yBarcroft Boake: Collected Works, Edited, with a LifeBarcroft Boake,
W. F. Refshauge
Melbourne:Australian Scholarly Publishing,2007Z14336062007collected work poetry 'The 1890s produced an extraordinary outpouring of distinctively Australian writing. The most famous writers now are Banjo Paterson and Henry Lawson, but others were as well known in their day. Among the half-forgotten poets is Barcroft Boake, who as a young man from Sydney found a job up country, and fell in love with the bush way of life. From Western Queensland in summer to Adaminaby in winter, he lived that life, and it sustains his writing. His wrote about what he found: very real people, often people he knew, and their successes and disasters. But he was also a casualty of the hard times of the early 'nineties. In the grip of depression, aged just twenty-six, he killed himself. His best-known work is the ballad 'Where the Dead Men Lie', an Australian classic. He wrote many others as attractive but less well known. Here, they are all carefully edited, and the extensive notes include background on the events and characters in the poems.' (Publisher's blurb)Melbourne:Australian Scholarly Publishing,2007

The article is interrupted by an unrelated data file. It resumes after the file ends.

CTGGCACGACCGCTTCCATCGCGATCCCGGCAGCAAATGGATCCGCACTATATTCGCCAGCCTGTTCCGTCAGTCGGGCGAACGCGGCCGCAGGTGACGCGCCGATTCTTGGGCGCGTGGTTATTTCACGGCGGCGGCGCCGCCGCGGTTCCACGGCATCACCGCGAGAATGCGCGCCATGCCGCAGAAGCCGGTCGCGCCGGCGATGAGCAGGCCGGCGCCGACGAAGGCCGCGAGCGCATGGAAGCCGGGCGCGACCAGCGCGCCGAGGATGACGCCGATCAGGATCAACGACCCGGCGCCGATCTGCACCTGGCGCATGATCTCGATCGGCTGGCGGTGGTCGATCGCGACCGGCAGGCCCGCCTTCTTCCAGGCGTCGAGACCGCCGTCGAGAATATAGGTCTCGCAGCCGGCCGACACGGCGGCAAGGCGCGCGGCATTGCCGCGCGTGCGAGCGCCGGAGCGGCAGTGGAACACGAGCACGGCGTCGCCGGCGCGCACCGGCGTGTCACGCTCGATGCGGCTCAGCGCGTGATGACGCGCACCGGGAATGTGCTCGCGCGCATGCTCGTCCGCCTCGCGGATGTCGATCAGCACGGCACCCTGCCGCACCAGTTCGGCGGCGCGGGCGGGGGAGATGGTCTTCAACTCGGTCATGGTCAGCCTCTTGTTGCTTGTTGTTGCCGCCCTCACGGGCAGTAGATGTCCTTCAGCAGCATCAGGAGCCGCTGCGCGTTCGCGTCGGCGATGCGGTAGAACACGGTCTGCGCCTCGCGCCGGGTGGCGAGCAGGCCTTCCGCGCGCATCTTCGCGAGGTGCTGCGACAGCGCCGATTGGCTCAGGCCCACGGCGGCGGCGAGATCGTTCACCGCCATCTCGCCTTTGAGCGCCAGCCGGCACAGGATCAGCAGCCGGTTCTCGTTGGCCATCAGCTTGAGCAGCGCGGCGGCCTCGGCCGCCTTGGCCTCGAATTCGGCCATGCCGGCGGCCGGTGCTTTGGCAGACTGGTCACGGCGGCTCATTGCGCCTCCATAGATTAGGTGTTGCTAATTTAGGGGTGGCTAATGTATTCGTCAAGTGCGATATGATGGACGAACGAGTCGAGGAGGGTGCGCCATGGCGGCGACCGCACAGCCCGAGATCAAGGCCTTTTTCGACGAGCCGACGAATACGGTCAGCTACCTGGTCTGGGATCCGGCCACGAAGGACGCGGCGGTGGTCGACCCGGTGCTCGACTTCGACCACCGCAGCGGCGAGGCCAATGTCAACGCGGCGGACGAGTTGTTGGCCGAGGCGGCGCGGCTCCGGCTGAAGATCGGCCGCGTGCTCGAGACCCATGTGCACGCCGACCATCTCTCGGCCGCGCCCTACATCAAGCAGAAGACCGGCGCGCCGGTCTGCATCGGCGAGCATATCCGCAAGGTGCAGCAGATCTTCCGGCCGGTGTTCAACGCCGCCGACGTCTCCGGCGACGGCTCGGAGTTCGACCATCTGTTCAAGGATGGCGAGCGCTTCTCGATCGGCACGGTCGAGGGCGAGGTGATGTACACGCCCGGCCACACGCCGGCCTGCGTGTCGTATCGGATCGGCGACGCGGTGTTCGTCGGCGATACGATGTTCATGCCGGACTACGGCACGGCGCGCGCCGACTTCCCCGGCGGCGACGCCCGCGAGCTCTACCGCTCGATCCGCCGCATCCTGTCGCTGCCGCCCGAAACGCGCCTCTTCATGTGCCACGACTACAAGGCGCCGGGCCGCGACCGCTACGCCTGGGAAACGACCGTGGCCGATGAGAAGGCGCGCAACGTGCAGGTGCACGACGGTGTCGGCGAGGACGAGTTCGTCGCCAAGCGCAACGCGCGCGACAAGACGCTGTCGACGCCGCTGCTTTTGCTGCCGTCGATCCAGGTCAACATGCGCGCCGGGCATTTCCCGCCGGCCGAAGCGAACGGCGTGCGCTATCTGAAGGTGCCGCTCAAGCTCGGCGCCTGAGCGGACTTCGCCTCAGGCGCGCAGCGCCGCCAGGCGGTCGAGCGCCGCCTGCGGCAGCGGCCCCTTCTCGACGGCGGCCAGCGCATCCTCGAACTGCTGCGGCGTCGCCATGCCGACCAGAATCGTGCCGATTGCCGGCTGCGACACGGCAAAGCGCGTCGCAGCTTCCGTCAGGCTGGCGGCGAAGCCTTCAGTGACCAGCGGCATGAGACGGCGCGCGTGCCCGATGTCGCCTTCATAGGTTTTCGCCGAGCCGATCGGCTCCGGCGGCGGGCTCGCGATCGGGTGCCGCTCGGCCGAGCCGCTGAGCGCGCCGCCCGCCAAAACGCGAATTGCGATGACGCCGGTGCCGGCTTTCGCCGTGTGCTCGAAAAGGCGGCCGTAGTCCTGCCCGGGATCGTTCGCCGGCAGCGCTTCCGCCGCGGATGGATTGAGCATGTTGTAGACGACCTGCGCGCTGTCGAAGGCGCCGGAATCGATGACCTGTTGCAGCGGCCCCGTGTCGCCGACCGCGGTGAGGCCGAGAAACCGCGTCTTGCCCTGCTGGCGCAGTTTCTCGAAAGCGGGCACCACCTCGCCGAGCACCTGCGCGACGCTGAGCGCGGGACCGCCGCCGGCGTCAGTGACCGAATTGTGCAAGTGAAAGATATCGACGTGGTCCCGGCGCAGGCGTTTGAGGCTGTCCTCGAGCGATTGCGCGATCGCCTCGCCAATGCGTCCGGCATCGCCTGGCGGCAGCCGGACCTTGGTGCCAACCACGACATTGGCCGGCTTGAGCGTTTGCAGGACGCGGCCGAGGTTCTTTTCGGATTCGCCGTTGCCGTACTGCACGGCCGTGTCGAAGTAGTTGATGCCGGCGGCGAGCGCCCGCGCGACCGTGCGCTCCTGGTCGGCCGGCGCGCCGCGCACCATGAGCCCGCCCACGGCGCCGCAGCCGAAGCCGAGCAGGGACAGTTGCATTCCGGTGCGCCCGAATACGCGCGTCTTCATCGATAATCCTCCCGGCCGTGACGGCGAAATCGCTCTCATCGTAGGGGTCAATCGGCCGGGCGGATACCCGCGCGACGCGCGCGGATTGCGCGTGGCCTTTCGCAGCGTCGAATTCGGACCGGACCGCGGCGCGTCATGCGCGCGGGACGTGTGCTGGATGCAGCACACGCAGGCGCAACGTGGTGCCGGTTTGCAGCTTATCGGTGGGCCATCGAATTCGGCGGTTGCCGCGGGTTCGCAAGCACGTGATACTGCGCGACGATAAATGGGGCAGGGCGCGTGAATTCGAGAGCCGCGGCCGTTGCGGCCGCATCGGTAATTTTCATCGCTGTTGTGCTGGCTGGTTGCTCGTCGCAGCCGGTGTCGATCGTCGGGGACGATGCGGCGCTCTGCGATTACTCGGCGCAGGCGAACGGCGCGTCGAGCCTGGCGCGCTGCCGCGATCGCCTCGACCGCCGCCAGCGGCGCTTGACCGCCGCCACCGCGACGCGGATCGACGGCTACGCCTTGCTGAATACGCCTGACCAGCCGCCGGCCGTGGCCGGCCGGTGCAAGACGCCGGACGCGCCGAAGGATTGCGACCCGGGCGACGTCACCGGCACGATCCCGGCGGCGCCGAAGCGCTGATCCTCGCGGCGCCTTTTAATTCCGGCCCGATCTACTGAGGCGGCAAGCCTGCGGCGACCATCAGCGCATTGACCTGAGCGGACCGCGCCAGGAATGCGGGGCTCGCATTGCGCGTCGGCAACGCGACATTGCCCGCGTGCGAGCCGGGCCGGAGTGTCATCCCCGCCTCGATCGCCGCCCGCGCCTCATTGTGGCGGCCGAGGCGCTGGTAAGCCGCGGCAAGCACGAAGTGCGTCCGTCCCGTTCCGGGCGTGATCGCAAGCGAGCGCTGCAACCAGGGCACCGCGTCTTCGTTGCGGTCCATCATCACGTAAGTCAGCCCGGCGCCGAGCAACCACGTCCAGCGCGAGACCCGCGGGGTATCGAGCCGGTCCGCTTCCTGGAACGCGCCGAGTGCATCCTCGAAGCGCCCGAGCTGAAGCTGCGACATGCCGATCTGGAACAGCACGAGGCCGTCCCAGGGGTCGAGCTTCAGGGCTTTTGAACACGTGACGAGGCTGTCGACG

'Best Australian Yarns is a substantial and definitive collection of factual and fanciful Aussie stories, humour and anecdotes–the result of decades of researching popular Aussie culture and history and yarning to mates and other colourful characters from all parts of Australia and all walks of life.
'This collection includes tall stories from the bush, reminiscences from the racetrack and shearing shed, railway yarns, stories from the world of show business, Aboriginal legends and humour, digger yarns from both world wars, ghost stories, monsters, bunyips and yowies... and many things you never knew about our amazing history and the characters who made it–the pioneers, heroes, convicts, bushrangers, eccentrics and brave and forgotten men and women whose fascinating lives and achievements created the Aussie spirit that we all love.
'While the stories range from poignant to hilarious, many simply describe unusual coincidences, strange occurrences or simple everyday humorous events with a refreshing understatement that vividly evokes a vanishing Australia where looking for a good laugh was a key component of a cheekier national character and a simpler lifestyle.' (Publisher's blurb)